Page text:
I started writing a post about why the sudden decline in blogging.
It was boring.
Lucky for you, though, I decided to try again with a different approach. That means that at least I posted something to the blog. I know. It’s been a while. I am not sure why. I apologize.
Anyway, on to an actual post.
Dear 17-year-old Larrie,
This is nearly-32-year-old Larrie. It’s 15 years later and guess what: your life hasn’t gone anywhere that you could have possibly guessed it would. Let’s discuss.
You finished high school, as expected; you went to BYU, pretty much as expected; but it took you longer to graduate and you didn’t get the best GPA. I know for a “perfect” student like you used to be, this is so hard to believe. We’re all like that when we’re 17, though, right? We think that we are the most amazing person on earth. Okay, well you didn’t exactly think that, but you expected nothing less than perfect in school. Well, it turns out, when you don’t really impress college professors and your grades reflect that, you actually learn a lot more about yourself and you were blessed to spend Thursdays meeting with an amazing professor, Louise Plummer, who gave you the dose of reality that you needed. She will give you a big hug when you tell her that you’re finally graduating and that she expected nothing less. And then you will have a good laugh together. She has a lovely, infectious laugh.
You didn’t get a degree in anything relating to math.
In fact, you got your degree in English. You hate English. You must be crazy. You started out in Accounting and hated it, but several influential professors and the challenge of all of the reading and writing required sent you down the literature path. Because of this, you will meet your husband. More on that later.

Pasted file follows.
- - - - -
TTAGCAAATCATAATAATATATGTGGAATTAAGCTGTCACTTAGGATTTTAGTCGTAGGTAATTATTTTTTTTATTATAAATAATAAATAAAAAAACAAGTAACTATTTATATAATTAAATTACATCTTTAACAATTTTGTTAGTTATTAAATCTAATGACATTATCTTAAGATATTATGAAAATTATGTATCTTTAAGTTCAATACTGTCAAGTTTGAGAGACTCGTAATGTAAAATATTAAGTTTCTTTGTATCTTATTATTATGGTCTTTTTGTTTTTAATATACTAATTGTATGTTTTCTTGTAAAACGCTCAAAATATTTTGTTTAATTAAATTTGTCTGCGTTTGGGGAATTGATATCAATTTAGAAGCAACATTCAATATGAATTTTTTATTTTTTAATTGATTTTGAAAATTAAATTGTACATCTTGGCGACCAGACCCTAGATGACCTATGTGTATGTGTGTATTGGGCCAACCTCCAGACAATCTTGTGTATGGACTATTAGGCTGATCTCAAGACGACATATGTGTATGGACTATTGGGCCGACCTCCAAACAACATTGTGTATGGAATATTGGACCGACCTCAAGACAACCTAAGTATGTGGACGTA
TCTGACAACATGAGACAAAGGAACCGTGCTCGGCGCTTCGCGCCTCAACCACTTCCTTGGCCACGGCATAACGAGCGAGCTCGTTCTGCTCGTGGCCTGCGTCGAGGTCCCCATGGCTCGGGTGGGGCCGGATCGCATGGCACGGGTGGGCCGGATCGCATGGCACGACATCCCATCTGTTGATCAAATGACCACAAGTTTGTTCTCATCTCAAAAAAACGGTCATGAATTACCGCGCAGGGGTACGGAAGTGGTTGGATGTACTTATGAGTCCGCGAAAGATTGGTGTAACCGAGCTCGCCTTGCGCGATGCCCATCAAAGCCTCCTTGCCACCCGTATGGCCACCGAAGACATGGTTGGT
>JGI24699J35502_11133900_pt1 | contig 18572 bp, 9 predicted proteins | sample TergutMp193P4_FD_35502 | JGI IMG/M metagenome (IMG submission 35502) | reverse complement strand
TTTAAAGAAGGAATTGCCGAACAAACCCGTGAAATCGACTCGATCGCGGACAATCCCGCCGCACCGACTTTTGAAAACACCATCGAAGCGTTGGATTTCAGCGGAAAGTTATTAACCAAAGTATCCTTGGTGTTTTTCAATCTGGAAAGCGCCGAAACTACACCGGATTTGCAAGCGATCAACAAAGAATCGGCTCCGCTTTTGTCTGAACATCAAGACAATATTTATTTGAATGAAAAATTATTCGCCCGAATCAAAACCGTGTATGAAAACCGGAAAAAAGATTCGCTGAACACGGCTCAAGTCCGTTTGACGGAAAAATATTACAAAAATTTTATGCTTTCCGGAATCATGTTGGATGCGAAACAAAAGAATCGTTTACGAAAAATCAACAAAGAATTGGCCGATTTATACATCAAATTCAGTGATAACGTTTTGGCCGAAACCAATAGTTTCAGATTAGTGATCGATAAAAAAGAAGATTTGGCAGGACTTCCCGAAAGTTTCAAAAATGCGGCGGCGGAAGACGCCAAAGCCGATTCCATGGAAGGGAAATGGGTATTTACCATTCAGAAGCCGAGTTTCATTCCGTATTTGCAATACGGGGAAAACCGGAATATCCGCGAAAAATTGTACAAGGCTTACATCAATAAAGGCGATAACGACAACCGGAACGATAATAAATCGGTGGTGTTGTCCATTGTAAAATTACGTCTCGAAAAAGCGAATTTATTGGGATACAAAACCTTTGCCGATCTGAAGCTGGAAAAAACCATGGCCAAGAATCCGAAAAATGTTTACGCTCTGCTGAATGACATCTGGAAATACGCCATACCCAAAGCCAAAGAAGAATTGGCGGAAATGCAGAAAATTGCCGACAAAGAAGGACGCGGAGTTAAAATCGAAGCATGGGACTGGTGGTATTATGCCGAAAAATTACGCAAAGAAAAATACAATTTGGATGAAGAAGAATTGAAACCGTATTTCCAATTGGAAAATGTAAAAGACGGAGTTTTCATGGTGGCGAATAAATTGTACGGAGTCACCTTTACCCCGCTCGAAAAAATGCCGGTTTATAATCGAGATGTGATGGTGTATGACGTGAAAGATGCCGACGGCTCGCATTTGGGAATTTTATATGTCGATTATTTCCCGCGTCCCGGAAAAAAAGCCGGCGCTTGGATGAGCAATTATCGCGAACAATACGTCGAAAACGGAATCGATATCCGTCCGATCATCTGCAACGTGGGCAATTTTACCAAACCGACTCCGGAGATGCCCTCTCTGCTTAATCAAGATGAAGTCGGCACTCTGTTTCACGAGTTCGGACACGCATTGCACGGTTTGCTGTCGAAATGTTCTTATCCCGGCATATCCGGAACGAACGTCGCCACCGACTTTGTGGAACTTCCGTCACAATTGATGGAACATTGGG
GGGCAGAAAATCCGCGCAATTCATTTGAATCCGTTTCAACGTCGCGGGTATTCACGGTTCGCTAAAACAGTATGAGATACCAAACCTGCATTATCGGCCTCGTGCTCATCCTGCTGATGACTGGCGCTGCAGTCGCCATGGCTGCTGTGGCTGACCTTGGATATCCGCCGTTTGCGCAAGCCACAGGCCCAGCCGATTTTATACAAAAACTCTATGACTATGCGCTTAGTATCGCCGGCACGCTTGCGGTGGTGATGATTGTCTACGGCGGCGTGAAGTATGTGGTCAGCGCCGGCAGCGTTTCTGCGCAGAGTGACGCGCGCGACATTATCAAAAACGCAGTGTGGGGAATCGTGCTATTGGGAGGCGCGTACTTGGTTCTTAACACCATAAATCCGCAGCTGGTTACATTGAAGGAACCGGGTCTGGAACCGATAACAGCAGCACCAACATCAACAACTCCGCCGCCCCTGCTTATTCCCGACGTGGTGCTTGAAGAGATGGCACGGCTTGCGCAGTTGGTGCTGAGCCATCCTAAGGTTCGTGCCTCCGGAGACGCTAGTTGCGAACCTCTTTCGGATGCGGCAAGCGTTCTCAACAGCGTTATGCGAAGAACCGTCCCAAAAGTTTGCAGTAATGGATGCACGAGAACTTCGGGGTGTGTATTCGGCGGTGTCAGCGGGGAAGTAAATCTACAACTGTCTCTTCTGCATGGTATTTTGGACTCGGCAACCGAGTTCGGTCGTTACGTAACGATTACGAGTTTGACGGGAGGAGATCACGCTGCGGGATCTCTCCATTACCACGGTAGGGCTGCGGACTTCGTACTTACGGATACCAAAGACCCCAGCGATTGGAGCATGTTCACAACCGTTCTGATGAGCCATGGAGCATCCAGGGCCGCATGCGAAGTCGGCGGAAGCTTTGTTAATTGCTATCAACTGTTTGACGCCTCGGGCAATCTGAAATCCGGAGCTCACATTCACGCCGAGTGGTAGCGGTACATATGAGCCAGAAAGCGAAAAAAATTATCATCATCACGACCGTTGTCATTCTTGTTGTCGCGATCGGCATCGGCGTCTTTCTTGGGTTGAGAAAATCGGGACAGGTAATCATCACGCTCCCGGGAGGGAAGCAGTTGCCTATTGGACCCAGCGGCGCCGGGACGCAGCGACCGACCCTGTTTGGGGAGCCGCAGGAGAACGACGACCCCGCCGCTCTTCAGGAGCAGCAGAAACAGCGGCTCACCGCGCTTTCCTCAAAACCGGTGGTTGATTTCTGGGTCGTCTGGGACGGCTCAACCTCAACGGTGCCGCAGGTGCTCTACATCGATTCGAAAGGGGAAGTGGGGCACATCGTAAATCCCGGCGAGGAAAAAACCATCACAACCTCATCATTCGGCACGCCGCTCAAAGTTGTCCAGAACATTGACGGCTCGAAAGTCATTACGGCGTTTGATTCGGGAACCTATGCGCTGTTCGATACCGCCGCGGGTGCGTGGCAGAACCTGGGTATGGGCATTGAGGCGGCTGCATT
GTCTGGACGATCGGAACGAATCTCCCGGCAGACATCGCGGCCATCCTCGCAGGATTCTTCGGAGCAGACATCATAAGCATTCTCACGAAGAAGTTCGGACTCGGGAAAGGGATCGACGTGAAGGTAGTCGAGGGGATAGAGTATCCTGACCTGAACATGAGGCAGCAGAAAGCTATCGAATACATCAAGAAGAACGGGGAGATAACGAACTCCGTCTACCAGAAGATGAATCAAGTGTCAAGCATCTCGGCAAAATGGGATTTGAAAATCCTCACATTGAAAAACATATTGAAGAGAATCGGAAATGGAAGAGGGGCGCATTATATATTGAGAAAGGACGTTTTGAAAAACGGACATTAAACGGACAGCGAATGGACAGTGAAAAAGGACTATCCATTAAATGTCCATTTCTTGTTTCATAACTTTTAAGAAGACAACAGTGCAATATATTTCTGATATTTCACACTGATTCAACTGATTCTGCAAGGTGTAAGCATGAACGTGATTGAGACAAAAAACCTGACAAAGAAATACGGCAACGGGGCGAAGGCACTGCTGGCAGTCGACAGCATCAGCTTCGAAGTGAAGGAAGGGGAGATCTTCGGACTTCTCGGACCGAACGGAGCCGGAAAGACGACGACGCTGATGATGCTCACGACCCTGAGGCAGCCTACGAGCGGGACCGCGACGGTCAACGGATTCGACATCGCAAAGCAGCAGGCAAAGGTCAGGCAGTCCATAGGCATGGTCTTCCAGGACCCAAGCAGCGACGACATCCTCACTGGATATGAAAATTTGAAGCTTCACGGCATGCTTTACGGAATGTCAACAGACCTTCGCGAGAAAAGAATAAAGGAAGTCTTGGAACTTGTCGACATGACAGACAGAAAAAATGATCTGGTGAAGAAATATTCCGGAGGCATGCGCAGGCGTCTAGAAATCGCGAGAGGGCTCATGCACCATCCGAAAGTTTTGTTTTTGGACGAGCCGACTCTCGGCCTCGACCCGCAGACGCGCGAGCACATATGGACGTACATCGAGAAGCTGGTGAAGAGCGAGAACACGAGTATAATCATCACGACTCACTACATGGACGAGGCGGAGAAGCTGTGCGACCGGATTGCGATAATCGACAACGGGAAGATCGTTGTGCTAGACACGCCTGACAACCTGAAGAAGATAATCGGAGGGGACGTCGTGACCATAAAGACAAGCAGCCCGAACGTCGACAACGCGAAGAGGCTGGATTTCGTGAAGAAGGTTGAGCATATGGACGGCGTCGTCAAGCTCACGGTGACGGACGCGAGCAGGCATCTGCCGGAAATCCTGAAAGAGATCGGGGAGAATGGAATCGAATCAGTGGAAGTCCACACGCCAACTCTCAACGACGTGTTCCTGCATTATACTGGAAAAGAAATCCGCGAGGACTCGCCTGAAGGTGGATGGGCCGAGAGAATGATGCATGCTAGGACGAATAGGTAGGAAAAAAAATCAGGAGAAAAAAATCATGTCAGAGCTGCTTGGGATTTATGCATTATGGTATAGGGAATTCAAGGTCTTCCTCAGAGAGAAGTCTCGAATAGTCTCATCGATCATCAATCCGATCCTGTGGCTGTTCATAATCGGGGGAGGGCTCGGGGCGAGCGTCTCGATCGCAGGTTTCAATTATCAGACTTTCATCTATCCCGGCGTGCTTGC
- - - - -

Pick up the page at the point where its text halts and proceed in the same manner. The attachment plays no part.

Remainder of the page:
You returned to Salt Lake. At BYU, you thought you might move to Texas or the east coast. You thought that was required to really live.
But one summer you did take off and live in Pennsylvania doing door-to-door sales. Ha! It was an awful and amazing summer all rolled up into one hell of an emotional roller coaster. What you learned about yourself out there became the foundation of your spirituality and a starting point for learning to act like an adult. Even though you think you’re mature at 17, you are so far from it. And even today, I hardly think I’m mature enough to become a mother.
I know, you’re surprised that I haven’t mentioned children already. You thought you would get married before turning 21. Silly. So let’s talk about that a moment.
On your 30th birthday, you get engaged to the most amazing man, Nathan. For you, right now as a junior in high school, you’d be surprised to know that he’s not even old enough yet to have a driver’s license and he’s living in southern Texas. But when the two of you finally meet, the timing is just right.
And thanks to your English degree, you connect. Thane and his future wife set you up with him. (Yes, that’s right. Thane gets married way before you. Try to imagine that! And his wife is amazing. You have amazing sisters-in-law.) They set you up with him in part because of your English degree. His degree is in English teaching.
After the first date, you end up emailing through Facebook. I know, you haven’t heard of that yet. But you’ll join “The BYU Facebook” in a few years and that eventually morphs into a worldwide website where everyone can cyber stalk each other. Fun times.